When you are considering conference room and remote setups, focus on creating the best possible environment for synchronous collaboration. Can people hear each other well? Can they see everyone’s facial expressions? Is all information equally accessible to everyone who will participate in the meeting, either in the office or remotely?
cautionTrying to cut costs in your hardware and conference rooms will impact your hybrid teams’ productivity and workplace experience. Five minutes spent fighting with hardware on a five-person meeting translates to almost half an hour of wasted time and for distributed teams, the A/V setup becomes the equivalent of a physical office, so it’s worth giving it an equal amount of attention.
importantIf you use Zoom as your video conferencing provider, you should consider enabling Zoom Rooms for your conference rooms, which makes it easier to book conference rooms with Zoom links, join Zoom meetings, and share screens with anyone in the meeting. Zoom also provides a thorough hardware guide that is compatible with their setup and may also work with other software providers.
To make any conference room work well for video conferencing and synchronous collaboration, consider investing in the following.
Your conference room should have a camera that allows remote participants to see everyone clearly. Instead of mounting it on top of the display, consider mounting it under the displays so when meeting participants look at the display screen, remote participants experience eye-level contact instead of a sense of looking down at the room. Wide-angle cameras allow you to capture the entire room, and some have variable zoom. Ultimately, the size of the room will determine what kind of camera you should get and you may want to try a few and get a remote worker to give you their perspective on placement and video quality.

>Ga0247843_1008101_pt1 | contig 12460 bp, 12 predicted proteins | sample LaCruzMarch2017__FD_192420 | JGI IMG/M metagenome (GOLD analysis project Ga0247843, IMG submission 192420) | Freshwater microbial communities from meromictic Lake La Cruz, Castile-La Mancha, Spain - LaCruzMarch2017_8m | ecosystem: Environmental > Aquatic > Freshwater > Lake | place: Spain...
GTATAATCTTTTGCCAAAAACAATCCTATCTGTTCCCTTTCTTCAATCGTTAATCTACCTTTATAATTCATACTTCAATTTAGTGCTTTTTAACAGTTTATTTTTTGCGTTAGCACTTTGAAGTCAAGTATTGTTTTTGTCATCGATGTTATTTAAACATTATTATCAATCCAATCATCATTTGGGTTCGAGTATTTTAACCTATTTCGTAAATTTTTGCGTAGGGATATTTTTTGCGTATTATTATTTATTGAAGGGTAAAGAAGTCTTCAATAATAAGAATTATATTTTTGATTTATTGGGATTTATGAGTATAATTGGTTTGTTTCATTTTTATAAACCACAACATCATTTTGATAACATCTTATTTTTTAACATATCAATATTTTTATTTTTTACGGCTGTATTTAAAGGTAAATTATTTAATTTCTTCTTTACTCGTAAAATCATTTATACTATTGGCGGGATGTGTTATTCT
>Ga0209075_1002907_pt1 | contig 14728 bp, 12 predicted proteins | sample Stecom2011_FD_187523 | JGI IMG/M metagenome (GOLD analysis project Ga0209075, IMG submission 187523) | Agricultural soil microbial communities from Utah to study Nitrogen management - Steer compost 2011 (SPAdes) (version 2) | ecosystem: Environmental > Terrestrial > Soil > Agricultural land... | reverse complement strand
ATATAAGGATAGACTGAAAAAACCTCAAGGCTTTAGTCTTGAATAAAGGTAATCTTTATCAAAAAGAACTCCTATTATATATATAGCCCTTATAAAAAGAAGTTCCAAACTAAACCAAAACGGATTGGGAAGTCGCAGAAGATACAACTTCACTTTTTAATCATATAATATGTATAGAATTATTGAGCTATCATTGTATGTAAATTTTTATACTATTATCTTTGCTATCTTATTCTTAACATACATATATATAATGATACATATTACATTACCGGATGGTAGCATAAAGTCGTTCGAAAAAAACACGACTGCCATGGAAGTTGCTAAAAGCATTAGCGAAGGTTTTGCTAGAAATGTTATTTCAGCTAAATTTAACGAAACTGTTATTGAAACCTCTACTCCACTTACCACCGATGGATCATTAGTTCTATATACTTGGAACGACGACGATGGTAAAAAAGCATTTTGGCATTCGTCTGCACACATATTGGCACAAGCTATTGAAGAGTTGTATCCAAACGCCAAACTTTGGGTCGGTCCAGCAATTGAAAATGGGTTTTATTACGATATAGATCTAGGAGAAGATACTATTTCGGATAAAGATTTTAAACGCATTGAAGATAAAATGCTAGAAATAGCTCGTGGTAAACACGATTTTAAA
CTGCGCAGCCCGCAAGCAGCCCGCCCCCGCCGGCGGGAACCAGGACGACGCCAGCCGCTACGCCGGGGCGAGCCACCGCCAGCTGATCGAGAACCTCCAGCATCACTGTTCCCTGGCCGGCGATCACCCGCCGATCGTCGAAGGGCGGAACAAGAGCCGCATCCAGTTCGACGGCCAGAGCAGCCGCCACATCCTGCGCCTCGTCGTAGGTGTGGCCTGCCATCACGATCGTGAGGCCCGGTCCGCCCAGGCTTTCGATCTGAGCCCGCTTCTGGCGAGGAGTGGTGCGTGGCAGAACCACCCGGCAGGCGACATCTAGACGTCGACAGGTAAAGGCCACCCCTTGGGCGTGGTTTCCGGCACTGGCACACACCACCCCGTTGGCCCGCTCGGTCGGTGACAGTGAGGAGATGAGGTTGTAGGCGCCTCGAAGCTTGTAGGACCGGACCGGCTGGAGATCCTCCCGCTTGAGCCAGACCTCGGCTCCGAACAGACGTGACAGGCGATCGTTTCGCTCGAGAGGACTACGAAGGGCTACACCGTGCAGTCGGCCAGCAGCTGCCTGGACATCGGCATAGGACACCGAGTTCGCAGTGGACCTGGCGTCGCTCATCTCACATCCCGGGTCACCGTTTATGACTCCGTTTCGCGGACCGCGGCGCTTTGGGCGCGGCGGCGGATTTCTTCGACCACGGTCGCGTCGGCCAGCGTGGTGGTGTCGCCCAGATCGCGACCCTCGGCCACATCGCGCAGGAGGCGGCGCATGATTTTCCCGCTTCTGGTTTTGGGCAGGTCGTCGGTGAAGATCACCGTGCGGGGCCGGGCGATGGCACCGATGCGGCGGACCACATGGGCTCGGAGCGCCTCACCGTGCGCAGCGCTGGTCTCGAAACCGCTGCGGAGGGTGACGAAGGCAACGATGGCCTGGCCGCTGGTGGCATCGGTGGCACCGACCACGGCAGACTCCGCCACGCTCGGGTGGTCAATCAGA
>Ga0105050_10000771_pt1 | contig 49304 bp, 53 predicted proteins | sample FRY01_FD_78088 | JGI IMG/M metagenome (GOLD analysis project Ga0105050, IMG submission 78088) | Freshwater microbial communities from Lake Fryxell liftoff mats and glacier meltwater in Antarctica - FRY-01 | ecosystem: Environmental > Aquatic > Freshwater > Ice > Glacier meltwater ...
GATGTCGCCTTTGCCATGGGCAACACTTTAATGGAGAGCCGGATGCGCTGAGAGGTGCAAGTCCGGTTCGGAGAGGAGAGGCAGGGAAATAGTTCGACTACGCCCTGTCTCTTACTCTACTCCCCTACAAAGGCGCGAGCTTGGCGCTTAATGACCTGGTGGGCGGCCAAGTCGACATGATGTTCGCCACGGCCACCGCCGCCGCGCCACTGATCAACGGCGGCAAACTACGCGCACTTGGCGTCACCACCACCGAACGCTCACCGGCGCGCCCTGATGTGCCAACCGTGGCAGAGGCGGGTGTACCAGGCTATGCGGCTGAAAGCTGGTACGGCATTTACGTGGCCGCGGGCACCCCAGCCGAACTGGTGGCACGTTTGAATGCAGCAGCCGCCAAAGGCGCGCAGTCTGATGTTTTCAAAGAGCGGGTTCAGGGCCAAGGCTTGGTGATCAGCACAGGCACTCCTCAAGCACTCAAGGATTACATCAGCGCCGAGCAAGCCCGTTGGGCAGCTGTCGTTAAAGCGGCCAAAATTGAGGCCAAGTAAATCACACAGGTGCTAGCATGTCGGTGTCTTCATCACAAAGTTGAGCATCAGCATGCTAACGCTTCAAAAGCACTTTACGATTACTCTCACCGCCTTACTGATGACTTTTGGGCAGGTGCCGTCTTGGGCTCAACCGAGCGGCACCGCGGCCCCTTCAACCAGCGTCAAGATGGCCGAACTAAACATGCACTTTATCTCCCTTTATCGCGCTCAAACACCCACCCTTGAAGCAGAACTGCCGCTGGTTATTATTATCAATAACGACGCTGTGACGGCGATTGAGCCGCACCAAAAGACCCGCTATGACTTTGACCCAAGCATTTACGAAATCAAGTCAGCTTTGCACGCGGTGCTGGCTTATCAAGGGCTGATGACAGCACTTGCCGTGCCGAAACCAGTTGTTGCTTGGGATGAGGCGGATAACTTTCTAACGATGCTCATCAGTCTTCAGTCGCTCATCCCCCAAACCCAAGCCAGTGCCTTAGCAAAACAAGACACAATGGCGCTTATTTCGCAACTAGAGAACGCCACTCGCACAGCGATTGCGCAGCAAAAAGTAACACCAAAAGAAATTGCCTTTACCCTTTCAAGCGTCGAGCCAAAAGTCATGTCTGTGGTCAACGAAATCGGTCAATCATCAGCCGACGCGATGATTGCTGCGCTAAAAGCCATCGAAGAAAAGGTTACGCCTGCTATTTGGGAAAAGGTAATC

There are some 360° cameras available in the market (for example, Owl Labs and Kandao), but—at least at Splice—we found that people would rather look at the display screen when someone was talking or there was a presentation displayed instead of the camera, making it a worse experience for remote workers because it seemed like everyone was looking away from the camera. At the very least, be prepared to experiment a bit and figure out what works for everyone on your team.
For collaboration with remote individuals, consider having two displays—one where you can see people’s faces and another one for presentations and screen sharing. Before you add dual displays, be sure to examine if your video conferencing software and hardware support it. Chromebox for meetings supports dual monitors, and Zoom Rooms also supports multiple displays with different configurations.
Small and medium rooms can get away with integrated microphones and speakers like the HDL300 system. Larger spaces for training or all-hands meetings may need professional-grade speakers which can be ceiling-mounted and calibrated for the space.